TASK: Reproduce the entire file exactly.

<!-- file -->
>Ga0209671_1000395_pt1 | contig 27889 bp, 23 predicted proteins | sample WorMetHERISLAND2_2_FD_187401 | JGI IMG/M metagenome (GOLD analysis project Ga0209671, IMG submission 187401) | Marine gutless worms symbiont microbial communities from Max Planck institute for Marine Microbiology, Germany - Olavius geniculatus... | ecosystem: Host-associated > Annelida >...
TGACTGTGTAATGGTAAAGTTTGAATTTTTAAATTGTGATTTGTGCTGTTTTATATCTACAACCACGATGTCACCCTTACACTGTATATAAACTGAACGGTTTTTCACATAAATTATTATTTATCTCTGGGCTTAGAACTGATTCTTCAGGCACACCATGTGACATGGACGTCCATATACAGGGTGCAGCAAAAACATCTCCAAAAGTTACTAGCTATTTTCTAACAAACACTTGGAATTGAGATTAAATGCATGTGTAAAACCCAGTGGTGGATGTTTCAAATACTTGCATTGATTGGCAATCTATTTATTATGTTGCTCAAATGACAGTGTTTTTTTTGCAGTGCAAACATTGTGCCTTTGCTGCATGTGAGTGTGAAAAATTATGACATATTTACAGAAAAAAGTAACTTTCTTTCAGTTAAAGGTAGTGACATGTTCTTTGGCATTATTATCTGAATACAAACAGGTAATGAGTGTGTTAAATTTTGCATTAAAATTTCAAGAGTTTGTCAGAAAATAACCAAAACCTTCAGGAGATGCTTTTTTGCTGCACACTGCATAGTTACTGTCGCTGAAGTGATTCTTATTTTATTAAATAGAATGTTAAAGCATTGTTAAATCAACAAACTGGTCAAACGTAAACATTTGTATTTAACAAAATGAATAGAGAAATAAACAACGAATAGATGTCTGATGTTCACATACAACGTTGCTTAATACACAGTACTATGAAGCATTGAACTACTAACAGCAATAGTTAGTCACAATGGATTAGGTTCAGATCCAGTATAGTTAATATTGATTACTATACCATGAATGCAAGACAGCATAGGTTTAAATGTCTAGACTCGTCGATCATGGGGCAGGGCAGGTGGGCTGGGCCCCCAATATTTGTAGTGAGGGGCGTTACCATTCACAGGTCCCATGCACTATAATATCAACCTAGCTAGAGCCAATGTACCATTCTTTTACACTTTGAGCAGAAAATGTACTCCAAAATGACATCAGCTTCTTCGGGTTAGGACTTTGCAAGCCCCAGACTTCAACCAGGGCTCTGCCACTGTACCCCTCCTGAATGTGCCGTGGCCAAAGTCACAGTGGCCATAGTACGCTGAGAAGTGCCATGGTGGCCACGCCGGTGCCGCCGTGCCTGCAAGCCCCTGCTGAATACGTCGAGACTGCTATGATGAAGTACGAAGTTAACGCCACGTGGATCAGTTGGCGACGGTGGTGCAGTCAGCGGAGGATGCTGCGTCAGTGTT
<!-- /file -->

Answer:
>Ga0209671_1000395_pt1 | contig 27889 bp, 23 predicted proteins | sample WorMetHERISLAND2_2_FD_187401 | JGI IMG/M metagenome (GOLD analysis project Ga0209671, IMG submission 187401) | Marine gutless worms symbiont microbial communities from Max Planck institute for Marine Microbiology, Germany - Olavius geniculatus... | ecosystem: Host-associated > Annelida >...
TGACTGTGTAATGGTAAAGTTTGAATTTTTAAATTGTGATTTGTGCTGTTTTATATCTACAACCACGATGTCACCCTTACACTGTATATAAACTGAACGGTTTTTCACATAAATTATTATTTATCTCTGGGCTTAGAACTGATTCTTCAGGCACACCATGTGACATGGACGTCCATATACAGGGTGCAGCAAAAACATCTCCAAAAGTTACTAGCTATTTTCTAACAAACACTTGGAATTGAGATTAAATGCATGTGTAAAACCCAGTGGTGGATGTTTCAAATACTTGCATTGATTGGCAATCTATTTATTATGTTGCTCAAATGACAGTGTTTTTTTTGCAGTGCAAACATTGTGCCTTTGCTGCATGTGAGTGTGAAAAATTATGACATATTTACAGAAAAAAGTAACTTTCTTTCAGTTAAAGGTAGTGACATGTTCTTTGGCATTATTATCTGAATACAAACAGGTAATGAGTGTGTTAAATTTTGCATTAAAATTTCAAGAGTTTGTCAGAAAATAACCAAAACCTTCAGGAGATGCTTTTTTGCTGCACACTGCATAGTTACTGTCGCTGAAGTGATTCTTATTTTATTAAATAGAATGTTAAAGCATTGTTAAATCAACAAACTGGTCAAACGTAAACATTTGTATTTAACAAAATGAATAGAGAAATAAACAACGAATAGATGTCTGATGTTCACATACAACGTTGCTTAATACACAGTACTATGAAGCATTGAACTACTAACAGCAATAGTTAGTCACAATGGATTAGGTTCAGATCCAGTATAGTTAATATTGATTACTATACCATGAATGCAAGACAGCATAGGTTTAAATGTCTAGACTCGTCGATCATGGGGCAGGGCAGGTGGGCTGGGCCCCCAATATTTGTAGTGAGGGGCGTTACCATTCACAGGTCCCATGCACTATAATATCAACCTAGCTAGAGCCAATGTACCATTCTTTTACACTTTGAGCAGAAAATGTACTCCAAAATGACATCAGCTTCTTCGGGTTAGGACTTTGCAAGCCCCAGACTTCAACCAGGGCTCTGCCACTGTACCCCTCCTGAATGTGCCGTGGCCAAAGTCACAGTGGCCATAGTACGCTGAGAAGTGCCATGGTGGCCACGCCGGTGCCGCCGTGCCTGCAAGCCCCTGCTGAATACGTCGAGACTGCTATGATGAAGTACGAAGTTAACGCCACGTGGATCAGTTGGCGACGGTGGTGCAGTCAGCGGAGGATGCTGCGTCAGTGTT